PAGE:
Many times, women—more specifically, the oldest daughters in the family—are the primary decision makers when it comes to health decisions for aging parents. While making these important health decisions can be difficult, most caregivers don’t realize that physical therapy can be an excellent treatment option for aging parents—especially for those with neurological illnesses.
“Caring for your aging parent can be a tricky situation,” explains Amy Johnson, PT, OCS, COMT. “While you want to help and support them during their time of need, and provide them with the best treatment options possible. It can be hard to truly understand their discomfort.”
Whether your parent is struggling from Parkinson’s disease, or is recovering from a stroke, physical therapy can offer your parent the support and guidance they need during this difficult stage in their life. By utilizing stress reduction techniques and prompting them to talk about their struggles, physical therapy can provide them with the emotional and physical support they need.
“Switching the roles, and having the child care for the parent, is an emotional and difficult time,” explains Johnson. “Sometimes, it is better to seek help from a neutral third party, who can help you and your family decide the next best steps by looking at the situation as a whole—rather than looking at the situation from an emotional standpoint.”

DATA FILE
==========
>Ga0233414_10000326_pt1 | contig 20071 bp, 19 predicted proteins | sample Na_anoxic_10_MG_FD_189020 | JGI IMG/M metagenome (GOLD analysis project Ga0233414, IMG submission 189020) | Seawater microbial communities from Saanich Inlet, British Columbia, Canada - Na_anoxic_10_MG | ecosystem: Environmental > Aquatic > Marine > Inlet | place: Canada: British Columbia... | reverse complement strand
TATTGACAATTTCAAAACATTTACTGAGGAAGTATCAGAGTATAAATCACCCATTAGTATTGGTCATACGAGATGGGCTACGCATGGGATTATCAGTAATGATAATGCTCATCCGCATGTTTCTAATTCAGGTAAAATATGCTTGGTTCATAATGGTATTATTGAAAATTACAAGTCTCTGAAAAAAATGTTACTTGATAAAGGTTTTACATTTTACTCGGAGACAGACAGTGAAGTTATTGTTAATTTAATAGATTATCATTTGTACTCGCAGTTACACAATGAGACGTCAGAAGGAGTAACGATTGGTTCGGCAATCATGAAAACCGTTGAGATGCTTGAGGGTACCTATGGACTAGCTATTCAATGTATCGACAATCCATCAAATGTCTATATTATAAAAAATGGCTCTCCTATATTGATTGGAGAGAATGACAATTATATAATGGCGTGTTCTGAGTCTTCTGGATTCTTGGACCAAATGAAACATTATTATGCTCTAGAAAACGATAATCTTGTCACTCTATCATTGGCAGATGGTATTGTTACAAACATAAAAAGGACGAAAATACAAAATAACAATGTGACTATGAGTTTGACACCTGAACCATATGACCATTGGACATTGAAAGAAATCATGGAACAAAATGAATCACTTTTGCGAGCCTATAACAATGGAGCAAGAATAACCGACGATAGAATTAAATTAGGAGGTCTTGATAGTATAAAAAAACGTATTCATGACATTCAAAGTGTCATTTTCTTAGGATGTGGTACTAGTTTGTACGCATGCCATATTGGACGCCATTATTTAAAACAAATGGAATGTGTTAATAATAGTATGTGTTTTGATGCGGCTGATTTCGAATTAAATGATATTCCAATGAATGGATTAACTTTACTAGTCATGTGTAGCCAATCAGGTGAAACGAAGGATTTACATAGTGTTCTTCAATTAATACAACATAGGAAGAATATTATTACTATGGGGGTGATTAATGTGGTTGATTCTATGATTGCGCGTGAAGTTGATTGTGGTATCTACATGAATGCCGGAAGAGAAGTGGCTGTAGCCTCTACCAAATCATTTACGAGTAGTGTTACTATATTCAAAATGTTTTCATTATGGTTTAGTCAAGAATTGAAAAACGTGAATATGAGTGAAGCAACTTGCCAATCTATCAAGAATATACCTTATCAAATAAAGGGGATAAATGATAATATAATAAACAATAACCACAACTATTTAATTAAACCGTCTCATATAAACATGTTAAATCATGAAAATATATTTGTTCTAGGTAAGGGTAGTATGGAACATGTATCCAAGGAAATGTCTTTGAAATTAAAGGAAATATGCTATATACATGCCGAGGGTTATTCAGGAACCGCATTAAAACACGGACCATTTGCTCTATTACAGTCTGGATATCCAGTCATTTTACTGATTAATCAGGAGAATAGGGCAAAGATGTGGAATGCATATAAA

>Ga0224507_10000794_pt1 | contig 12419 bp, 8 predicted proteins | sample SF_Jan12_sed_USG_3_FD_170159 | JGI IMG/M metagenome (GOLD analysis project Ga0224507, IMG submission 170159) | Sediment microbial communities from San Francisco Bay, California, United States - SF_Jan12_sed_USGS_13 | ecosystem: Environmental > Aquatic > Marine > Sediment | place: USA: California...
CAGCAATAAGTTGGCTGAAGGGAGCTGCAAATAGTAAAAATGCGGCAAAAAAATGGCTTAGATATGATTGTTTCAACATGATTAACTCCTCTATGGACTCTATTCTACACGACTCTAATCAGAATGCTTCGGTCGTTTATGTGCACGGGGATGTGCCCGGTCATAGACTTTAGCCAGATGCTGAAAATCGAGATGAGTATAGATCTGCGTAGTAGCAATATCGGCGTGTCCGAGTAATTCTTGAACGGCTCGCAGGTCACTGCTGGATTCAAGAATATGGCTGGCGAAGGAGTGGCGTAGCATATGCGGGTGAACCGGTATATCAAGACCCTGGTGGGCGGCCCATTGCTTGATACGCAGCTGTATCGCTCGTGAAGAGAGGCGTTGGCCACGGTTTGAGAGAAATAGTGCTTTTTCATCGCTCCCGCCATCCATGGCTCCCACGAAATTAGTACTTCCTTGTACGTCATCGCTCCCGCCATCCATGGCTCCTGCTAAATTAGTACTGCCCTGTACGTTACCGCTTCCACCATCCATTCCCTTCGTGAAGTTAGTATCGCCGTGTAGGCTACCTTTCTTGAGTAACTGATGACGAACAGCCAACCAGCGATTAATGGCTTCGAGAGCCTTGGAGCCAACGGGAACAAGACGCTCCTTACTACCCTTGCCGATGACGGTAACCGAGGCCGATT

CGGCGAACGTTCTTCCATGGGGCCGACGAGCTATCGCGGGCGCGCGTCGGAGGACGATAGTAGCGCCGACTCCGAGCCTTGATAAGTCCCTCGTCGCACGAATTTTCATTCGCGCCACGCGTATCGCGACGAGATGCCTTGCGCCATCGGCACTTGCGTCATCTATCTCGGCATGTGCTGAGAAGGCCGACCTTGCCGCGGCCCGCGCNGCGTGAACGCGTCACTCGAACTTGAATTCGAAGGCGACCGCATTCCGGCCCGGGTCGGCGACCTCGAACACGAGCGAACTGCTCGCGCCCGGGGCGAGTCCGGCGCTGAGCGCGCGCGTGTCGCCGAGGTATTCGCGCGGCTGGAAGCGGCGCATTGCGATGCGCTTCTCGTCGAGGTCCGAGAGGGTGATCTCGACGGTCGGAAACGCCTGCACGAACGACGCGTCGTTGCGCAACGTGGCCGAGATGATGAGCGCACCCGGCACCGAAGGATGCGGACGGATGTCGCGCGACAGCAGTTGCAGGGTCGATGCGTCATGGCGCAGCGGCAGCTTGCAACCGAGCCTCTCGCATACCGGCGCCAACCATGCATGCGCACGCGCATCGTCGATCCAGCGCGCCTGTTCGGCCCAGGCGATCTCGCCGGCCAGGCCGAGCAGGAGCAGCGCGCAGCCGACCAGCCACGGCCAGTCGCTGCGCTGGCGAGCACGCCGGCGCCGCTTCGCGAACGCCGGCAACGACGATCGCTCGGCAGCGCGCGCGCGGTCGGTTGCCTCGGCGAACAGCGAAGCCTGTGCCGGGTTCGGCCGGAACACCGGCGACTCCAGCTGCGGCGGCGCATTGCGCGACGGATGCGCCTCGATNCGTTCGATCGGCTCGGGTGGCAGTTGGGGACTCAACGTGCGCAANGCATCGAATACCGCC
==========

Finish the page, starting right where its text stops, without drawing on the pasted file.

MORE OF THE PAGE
When caring for your parent, preventing falls is the most important step to take. Ensuring their home is well lit, free of falling hazards—like area rugs or cords—and is easily accessible, are all great steps to take to help prevent falls and reduce the risk of further injury. Installing handrails or an elevated toilet seat in the bathroom are great preventative measures to take, as well. Plus, it will allow your parent to feel more independent and less dependent on your family for help.
“Don’t forget, that as a primary caregiver, it is very important to take care of yourself and your personal well-being,” explains Johnson. “In order to be a good support system you need to support yourself, as well. This means taking time out of each day to do the things you like to do—or even spending a few minutes alone to catch your breath.”
Rock Valley Physical Therapy Neurological rehabilitation therapists treat:
- Physical Impairments as a Result of Stroke or Spinal Cord Injury
- Loss Of Function Due to Parkinson’s and Multiple Sclerosis
- Issues Pertaining to Prosthetic and Orthotic Use
- Disorders From Medical Complications or Trauma
- Balance and Gait Disorders
- Vestibular Dysfunction